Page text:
In my life, Audition has captured the imaginations of horror-buffs as an opportunity of deceit more than any other film. Because the first forty-seven minutes read as an eccentric and plodding romantic comedy, it even gives the more prepared viewer a false sense of security. Within Takashi Miike's very shocking, prolific canon, the first forty-seven minutes of Audition are a bewildering, stylistic anomaly. The film plays with two separate deceits: (1) whether a moment is a dream or not; and (2) whether a person's motives are benevolent or not. But it pushes those deceits to extremes. At the time of its release, it held a deceitful position in Miike's career, made a stylistic 180, and reveled in both cinematic and narrative treachery. Audition enables its viewers to push this deceit further by manipulating viewer expectations, and imposing a very unpleasant surprise on the unwitting victim.

I wonder from where this propensity comes from, because it seems fundamentally mean-spirited. Maggie Nelson writes in her book The Art of Cruelty:

“Consent and warning are not acquiescences to arbitrary, repressive notions of decorum and authority. Rather, they are space-makers, and they allow for the very possibility of voluntary submission and emancipation. The desire to catch an audience unawares and ambush it is a fundamentally terrorizing, Messianic approach to art-making...” (116)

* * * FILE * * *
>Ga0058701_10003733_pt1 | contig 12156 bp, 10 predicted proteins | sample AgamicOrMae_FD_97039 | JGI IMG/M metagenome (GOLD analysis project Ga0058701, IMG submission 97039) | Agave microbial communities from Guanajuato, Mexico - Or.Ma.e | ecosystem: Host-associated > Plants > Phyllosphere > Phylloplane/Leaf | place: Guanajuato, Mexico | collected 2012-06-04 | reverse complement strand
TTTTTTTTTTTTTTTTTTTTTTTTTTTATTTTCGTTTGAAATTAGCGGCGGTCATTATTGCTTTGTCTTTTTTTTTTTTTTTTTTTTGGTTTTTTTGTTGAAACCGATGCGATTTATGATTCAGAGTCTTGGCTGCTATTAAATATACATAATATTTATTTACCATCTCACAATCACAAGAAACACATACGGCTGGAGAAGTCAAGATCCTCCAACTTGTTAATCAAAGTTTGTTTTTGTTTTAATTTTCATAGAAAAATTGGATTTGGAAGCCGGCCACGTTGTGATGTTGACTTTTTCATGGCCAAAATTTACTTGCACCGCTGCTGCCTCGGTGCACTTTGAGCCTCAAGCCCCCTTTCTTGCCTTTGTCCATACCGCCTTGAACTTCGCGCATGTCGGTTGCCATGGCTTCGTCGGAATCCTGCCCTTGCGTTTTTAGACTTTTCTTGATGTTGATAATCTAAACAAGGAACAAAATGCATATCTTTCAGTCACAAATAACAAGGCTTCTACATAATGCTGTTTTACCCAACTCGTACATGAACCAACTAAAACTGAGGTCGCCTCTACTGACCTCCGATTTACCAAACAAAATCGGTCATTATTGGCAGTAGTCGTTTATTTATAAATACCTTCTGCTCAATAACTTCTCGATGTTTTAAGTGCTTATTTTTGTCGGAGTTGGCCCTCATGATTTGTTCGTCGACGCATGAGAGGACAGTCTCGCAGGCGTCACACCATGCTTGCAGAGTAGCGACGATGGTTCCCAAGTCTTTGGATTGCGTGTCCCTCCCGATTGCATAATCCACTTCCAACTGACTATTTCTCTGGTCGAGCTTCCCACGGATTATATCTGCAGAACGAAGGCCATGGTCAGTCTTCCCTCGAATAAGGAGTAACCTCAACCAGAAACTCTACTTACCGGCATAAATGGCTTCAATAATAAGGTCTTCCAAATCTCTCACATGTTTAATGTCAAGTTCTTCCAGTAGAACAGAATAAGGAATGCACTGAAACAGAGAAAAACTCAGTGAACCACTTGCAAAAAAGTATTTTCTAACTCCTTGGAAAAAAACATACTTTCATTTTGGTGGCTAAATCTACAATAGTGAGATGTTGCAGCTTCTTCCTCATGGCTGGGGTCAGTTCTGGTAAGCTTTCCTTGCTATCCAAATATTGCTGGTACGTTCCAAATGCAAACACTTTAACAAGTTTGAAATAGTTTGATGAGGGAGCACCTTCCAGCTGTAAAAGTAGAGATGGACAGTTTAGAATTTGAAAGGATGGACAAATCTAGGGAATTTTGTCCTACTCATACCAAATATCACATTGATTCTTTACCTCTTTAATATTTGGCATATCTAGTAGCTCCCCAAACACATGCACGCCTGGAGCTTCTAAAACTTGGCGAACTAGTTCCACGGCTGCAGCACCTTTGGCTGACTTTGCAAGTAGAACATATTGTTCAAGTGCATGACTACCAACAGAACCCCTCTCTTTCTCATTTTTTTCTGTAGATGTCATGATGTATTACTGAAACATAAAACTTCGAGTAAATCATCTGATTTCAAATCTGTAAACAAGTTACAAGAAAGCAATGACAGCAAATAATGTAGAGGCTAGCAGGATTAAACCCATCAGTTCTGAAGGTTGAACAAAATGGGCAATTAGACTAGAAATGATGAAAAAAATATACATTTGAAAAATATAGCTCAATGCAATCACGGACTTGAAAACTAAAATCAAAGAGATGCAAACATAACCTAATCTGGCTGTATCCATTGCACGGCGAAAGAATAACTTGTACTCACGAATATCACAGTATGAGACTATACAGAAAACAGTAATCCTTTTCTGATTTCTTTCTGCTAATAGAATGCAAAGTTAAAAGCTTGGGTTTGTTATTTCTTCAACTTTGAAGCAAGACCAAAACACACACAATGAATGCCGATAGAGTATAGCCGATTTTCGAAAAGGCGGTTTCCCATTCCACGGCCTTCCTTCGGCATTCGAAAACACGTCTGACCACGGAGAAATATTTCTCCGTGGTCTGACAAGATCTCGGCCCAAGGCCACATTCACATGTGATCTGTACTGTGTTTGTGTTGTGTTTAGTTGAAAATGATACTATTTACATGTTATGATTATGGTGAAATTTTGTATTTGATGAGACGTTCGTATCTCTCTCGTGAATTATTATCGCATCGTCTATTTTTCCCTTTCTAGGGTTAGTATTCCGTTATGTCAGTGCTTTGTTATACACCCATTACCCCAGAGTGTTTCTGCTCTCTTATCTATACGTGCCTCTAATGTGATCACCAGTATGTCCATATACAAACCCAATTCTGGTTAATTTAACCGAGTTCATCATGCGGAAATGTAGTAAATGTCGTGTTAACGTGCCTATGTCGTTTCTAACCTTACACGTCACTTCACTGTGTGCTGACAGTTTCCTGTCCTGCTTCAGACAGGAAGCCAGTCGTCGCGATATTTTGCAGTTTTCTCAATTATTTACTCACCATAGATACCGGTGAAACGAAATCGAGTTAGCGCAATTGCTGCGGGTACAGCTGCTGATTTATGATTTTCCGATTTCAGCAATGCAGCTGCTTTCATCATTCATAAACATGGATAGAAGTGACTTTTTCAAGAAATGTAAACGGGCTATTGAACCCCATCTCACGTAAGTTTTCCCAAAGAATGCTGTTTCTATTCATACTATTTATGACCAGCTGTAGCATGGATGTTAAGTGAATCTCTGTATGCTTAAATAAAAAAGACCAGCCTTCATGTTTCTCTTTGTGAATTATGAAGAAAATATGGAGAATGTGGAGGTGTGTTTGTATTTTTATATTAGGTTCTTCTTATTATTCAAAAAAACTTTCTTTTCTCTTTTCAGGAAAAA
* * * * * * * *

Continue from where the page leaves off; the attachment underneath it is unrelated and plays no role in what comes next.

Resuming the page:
Toying with viewer expectation, I think, falls under the purview of toying with the terms of consent. They agree to see the movie that they are being told to see, and that contract can, of course, be easily exploited. By lying, whether by omission or by outright misbranding the film as a romantic comedy, there is a breach of contract. Seeing the film is consenting to an agreement made under false or non-delineated pretenses.

There are paradigms of deceit that have greater, more long-standing and devastating consequences than involuntarily witnessing an aesthetically troubling fiction. So why is it that imposing a disturbing narrative without granting an audience its warning seems particularly objectionable?

I object to the prank of misrepresenting Audition to scare or disturb viewers that would otherwise avoid it, and it is in part because of how I understand what Nelson means by Messianic. It negates the intelligence of the viewers' preferences. It asserts that something must be seen, rather than can or should. The prankster assumes a greater knowledge about the other individuals' wants, deems their internal logic to be fallible, and exploits that internal logic for his or her own pleasure. The willed concealment of knowledge makes for a despicable imposition of will on another individual, and ultimately becomes dogmatic. It is no accident that imperial language is coinciding here with religious language, and refers to the involuntary instilling of one's personal beliefs on another that is entirely based in connivance. It is no wonder the language Nelson uses is religion-based.